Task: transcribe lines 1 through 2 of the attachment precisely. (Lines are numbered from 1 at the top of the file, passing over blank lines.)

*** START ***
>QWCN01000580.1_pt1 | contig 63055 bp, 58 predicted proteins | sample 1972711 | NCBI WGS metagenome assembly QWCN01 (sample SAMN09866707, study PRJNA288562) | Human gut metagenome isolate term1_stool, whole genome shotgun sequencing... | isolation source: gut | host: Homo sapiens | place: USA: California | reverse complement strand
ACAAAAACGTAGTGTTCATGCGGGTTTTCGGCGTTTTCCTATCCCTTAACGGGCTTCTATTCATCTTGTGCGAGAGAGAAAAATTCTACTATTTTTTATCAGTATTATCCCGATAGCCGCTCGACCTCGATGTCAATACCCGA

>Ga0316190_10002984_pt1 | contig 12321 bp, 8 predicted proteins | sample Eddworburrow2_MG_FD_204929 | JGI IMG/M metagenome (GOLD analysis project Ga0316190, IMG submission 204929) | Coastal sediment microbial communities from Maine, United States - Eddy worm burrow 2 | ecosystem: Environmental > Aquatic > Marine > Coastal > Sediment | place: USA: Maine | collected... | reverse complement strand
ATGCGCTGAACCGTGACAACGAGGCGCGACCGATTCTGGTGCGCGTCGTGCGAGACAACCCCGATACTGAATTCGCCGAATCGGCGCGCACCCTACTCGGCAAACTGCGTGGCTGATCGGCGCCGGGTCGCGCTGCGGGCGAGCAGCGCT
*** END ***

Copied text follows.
>QWCN01000580.1_pt1 | contig 63055 bp, 58 predicted proteins | sample 1972711 | NCBI WGS metagenome assembly QWCN01 (sample SAMN09866707, study PRJNA288562) | Human gut metagenome isolate term1_stool, whole genome shotgun sequencing... | isolation source: gut | host: Homo sapiens | place: USA: California | reverse complement strand
ACAAAAACGTAGTGTTCATGCGGGTTTTCGGCGTTTTCCTATCCCTTAACGGGCTTCTATTCATCTTGTGCGAGAGAGAAAAATTCTACTATTTTTTATCAGTATTATCCCGATAGCCGCTCGACCTCGATGTCAATACCCGA